Habit 1 says, “You’re the creator. You are in charge.” It’s based on the four unique human endowments of imagination, conscience, independent will, and, particularly, self-awareness. It empowers you to say, “That’s an unhealthy program I’ve been given from my childhood, from my social mirror. I don’t like that ineffective script. I can change.”
Habit 2 is the first or mental creation. It’s based on imagination—the ability to envision, to see the potential, to create with our minds what we cannot at present see with our eyes; and conscience—the ability to detect our own uniqueness and the personal, moral, and ethical guidelines within which we can most happily fulfill it. It’s the deep contact with our basic paradigms and values and the vision of what we can become.
Habit 3, then, is the second creation, the physical creation. It’s the fulfillment, the actualization, the natural emergence of Habits 1 and 2. It’s the exercise of independent will toward becoming principle-centered. It’s the day-in, day-out, moment-by-moment doing it.
Leadership is primarily a high-powered, right brain activity. It’s more of an art; it’s based on a philosophy. You have to ask the ultimate questions of life when you’re dealing with personal leadership issues.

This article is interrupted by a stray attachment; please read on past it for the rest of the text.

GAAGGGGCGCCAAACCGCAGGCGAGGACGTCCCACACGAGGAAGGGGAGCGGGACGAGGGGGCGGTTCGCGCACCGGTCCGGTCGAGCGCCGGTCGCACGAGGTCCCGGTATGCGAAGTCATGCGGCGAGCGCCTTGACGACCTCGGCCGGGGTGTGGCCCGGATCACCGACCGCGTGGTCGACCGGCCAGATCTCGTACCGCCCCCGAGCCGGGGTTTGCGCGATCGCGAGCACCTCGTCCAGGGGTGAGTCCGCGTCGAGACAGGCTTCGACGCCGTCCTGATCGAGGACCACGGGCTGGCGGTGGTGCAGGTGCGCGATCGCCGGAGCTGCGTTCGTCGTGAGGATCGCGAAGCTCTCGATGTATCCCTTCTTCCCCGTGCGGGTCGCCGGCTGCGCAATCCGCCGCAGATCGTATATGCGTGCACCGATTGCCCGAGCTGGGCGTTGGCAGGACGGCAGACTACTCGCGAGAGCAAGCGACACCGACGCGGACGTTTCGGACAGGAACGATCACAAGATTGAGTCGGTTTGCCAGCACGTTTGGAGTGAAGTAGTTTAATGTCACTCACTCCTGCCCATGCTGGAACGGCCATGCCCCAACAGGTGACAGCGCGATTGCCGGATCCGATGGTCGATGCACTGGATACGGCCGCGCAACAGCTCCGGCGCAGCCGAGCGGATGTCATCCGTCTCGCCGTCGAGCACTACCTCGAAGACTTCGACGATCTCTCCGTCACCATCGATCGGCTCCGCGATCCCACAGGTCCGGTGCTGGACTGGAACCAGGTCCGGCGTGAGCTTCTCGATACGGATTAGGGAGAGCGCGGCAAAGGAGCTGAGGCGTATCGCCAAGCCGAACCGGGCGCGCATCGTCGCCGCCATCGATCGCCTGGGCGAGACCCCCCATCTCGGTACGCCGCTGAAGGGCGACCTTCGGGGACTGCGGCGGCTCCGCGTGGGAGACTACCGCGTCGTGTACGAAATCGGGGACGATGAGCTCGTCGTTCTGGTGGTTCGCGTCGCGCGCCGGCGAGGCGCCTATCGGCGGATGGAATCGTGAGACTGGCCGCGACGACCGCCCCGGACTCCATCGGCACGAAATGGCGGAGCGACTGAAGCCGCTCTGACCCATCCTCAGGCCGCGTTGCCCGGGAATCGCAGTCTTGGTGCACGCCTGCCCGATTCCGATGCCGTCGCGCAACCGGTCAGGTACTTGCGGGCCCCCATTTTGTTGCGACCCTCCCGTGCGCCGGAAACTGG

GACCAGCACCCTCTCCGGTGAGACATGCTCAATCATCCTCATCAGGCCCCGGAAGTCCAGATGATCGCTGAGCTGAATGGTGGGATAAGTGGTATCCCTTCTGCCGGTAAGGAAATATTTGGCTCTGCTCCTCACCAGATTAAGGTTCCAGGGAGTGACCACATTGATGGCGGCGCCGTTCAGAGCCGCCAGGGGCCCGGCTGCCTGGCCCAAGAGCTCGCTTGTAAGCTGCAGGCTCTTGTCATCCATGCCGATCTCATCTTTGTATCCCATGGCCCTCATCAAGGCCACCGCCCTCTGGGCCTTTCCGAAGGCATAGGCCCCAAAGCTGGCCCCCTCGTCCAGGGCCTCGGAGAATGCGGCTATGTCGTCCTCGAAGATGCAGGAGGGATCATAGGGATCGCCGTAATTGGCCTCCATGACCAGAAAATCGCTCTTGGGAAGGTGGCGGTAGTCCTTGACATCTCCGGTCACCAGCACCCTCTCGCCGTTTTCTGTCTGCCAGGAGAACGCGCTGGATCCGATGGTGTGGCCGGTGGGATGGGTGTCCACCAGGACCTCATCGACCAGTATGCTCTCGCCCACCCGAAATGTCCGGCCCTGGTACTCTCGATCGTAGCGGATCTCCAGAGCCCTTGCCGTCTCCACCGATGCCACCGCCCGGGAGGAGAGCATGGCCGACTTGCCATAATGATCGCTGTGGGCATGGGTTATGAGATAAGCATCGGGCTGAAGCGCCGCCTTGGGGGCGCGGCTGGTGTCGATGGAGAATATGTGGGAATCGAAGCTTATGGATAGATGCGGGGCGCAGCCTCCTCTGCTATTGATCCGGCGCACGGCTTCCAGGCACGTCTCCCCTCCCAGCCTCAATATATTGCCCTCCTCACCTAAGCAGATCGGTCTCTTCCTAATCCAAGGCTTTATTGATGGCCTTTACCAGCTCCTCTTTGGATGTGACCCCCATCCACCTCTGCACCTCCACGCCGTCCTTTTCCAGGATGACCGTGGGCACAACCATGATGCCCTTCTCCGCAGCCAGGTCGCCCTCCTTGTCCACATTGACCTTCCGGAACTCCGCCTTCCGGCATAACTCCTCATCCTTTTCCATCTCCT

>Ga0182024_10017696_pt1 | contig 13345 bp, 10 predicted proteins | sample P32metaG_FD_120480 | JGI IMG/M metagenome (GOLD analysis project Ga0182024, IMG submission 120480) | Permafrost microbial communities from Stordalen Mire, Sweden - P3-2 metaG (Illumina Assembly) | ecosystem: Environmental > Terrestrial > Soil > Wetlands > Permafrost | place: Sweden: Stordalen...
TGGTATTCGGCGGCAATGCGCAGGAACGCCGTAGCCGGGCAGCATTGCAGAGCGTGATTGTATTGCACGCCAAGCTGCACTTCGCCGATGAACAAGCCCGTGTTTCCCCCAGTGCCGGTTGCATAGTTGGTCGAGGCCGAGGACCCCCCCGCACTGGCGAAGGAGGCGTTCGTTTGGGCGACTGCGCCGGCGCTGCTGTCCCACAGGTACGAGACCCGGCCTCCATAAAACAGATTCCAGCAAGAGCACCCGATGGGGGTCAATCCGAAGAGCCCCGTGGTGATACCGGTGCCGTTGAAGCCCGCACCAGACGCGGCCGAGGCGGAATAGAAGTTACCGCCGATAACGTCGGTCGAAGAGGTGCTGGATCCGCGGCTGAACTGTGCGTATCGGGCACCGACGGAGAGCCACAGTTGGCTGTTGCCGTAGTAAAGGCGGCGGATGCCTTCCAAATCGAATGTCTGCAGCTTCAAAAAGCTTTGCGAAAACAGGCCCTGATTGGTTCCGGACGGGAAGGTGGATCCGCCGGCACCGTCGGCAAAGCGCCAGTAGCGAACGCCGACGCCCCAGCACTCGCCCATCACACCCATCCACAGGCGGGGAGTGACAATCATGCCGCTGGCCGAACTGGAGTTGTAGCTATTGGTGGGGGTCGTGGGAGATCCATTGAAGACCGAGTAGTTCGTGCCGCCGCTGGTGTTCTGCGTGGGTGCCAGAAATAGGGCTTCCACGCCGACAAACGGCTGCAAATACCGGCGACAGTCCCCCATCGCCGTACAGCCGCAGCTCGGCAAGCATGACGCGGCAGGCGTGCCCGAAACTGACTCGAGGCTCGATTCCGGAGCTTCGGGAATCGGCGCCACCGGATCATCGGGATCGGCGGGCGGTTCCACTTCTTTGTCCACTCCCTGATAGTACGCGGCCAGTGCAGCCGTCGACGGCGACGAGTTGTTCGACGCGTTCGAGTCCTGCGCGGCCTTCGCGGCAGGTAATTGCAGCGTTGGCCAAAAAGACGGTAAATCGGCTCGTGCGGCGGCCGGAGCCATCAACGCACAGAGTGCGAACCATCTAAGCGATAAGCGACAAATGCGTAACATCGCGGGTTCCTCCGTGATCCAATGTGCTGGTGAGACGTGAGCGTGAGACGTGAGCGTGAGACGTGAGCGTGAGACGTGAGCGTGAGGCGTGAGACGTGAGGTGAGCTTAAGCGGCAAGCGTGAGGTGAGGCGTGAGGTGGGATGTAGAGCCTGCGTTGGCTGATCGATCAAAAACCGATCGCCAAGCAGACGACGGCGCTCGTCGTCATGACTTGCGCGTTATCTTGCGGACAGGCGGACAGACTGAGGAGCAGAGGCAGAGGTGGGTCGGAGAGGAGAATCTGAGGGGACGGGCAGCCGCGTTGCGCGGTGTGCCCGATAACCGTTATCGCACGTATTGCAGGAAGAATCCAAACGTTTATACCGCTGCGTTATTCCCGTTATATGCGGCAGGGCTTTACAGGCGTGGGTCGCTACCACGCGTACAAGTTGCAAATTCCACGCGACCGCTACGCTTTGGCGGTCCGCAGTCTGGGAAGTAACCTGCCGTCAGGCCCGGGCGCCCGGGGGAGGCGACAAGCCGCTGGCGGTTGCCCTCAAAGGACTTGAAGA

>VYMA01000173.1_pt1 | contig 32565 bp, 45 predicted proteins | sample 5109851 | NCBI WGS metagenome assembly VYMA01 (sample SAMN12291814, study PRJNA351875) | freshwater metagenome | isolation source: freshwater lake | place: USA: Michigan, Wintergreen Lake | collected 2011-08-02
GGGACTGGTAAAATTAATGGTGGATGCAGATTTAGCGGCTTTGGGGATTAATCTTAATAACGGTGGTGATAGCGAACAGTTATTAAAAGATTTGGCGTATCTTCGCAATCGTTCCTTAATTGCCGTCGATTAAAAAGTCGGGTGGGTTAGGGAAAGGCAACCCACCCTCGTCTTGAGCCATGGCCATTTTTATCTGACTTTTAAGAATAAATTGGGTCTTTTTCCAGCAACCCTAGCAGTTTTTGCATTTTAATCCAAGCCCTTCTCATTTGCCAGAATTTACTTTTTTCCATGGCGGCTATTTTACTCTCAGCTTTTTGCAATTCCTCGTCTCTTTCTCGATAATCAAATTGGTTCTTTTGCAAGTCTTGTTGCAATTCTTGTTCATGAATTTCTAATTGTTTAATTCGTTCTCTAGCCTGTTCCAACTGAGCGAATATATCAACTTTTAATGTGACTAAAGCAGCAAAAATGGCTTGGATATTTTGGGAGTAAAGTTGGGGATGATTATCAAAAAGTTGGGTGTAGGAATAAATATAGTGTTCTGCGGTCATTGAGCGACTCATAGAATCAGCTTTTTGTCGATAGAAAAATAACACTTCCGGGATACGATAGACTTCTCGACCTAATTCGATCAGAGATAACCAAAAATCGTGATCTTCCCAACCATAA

Management is the breaking down, the analysis, the sequencing, the specific application, the time-bound left-brain aspect of effective self-government. My own maxim of personal effectiveness is this: Manage from the left; lead from the right.
Effective management is putting first things first. While leadership decides what “first things” are, it is management that puts them first, day-by-day, moment-by-moment. Management is discipline, carrying it out.
in social development, the agricultural revolution was followed by the industrial revolution, which was followed by the informational revolution.
We usually call the activities in Quadrant I “crises” or “problems.”
There are other people who spend a great deal of time in “urgent, but not important” Quadrant III, thinking they’re in Quadrant I.